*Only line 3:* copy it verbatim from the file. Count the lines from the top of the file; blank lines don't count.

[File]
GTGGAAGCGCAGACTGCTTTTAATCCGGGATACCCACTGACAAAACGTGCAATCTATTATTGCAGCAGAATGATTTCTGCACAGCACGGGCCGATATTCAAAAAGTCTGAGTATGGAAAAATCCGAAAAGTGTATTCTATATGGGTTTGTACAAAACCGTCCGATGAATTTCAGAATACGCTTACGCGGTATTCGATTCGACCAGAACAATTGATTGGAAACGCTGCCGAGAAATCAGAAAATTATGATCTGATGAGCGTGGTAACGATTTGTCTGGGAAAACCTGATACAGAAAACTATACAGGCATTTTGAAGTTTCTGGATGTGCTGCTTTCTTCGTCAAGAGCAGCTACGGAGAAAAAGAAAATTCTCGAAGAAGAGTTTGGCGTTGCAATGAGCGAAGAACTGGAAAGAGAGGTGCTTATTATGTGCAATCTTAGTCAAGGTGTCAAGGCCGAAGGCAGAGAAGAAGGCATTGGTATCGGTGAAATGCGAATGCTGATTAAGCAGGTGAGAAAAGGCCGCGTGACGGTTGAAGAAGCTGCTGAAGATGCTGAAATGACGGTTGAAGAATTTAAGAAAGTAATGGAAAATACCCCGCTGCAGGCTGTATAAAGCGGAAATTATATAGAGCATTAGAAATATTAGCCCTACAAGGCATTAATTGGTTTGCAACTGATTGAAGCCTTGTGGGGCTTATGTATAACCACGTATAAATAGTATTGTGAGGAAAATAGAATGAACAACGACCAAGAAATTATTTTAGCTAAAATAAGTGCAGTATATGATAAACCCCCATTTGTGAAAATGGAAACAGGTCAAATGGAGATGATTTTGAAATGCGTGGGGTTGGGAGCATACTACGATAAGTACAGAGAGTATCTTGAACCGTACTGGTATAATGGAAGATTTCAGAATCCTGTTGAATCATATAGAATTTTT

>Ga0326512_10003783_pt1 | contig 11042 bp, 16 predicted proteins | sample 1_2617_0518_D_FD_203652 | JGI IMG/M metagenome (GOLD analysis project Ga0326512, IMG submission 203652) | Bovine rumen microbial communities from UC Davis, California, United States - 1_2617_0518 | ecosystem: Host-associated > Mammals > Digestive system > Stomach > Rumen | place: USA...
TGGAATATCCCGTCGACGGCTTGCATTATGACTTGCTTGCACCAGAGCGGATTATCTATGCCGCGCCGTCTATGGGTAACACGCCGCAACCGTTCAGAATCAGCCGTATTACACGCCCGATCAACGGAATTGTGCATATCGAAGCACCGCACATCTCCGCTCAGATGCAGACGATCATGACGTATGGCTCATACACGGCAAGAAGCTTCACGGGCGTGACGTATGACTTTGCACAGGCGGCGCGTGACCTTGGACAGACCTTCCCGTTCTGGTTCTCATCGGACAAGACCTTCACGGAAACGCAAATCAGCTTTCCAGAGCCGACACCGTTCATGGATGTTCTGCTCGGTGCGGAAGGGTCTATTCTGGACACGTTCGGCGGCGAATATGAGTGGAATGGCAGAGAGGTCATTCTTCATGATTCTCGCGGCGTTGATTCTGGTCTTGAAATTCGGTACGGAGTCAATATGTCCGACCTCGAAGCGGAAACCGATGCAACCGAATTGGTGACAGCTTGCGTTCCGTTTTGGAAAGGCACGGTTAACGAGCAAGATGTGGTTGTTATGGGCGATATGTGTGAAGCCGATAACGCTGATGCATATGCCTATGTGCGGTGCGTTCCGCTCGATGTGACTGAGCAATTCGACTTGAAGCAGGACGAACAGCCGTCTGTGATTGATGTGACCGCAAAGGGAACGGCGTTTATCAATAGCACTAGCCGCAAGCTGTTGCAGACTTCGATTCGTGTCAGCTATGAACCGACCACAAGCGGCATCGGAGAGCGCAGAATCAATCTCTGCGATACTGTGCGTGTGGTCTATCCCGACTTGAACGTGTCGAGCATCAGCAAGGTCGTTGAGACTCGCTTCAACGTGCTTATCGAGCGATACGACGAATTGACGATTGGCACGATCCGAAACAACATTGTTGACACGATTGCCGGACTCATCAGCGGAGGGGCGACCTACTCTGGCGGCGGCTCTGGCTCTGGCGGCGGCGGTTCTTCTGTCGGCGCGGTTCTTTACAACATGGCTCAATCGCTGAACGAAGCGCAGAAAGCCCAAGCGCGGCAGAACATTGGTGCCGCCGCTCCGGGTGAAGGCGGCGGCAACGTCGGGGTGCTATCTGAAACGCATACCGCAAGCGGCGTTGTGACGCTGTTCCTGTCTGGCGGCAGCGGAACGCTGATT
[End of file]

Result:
TGGAATATCCCGTCGACGGCTTGCATTATGACTTGCTTGCACCAGAGCGGATTATCTATGCCGCGCCGTCTATGGGTAACACGCCGCAACCGTTCAGAATCAGCCGTATTACACGCCCGATCAACGGAATTGTGCATATCGAAGCACCGCACATCTCCGCTCAGATGCAGACGATCATGACGTATGGCTCATACACGGCAAGAAGCTTCACGGGCGTGACGTATGACTTTGCACAGGCGGCGCGTGACCTTGGACAGACCTTCCCGTTCTGGTTCTCATCGGACAAGACCTTCACGGAAACGCAAATCAGCTTTCCAGAGCCGACACCGTTCATGGATGTTCTGCTCGGTGCGGAAGGGTCTATTCTGGACACGTTCGGCGGCGAATATGAGTGGAATGGCAGAGAGGTCATTCTTCATGATTCTCGCGGCGTTGATTCTGGTCTTGAAATTCGGTACGGAGTCAATATGTCCGACCTCGAAGCGGAAACCGATGCAACCGAATTGGTGACAGCTTGCGTTCCGTTTTGGAAAGGCACGGTTAACGAGCAAGATGTGGTTGTTATGGGCGATATGTGTGAAGCCGATAACGCTGATGCATATGCCTATGTGCGGTGCGTTCCGCTCGATGTGACTGAGCAATTCGACTTGAAGCAGGACGAACAGCCGTCTGTGATTGATGTGACCGCAAAGGGAACGGCGTTTATCAATAGCACTAGCCGCAAGCTGTTGCAGACTTCGATTCGTGTCAGCTATGAACCGACCACAAGCGGCATCGGAGAGCGCAGAATCAATCTCTGCGATACTGTGCGTGTGGTCTATCCCGACTTGAACGTGTCGAGCATCAGCAAGGTCGTTGAGACTCGCTTCAACGTGCTTATCGAGCGATACGACGAATTGACGATTGGCACGATCCGAAACAACATTGTTGACACGATTGCCGGACTCATCAGCGGAGGGGCGACCTACTCTGGCGGCGGCTCTGGCTCTGGCGGCGGCGGTTCTTCTGTCGGCGCGGTTCTTTACAACATGGCTCAATCGCTGAACGAAGCGCAGAAAGCCCAAGCGCGGCAGAACATTGGTGCCGCCGCTCCGGGTGAAGGCGGCGGCAACGTCGGGGTGCTATCTGAAACGCATACCGCAAGCGGCGTTGTGACGCTGTTCCTGTCTGGCGGCAGCGGAACGCTGATT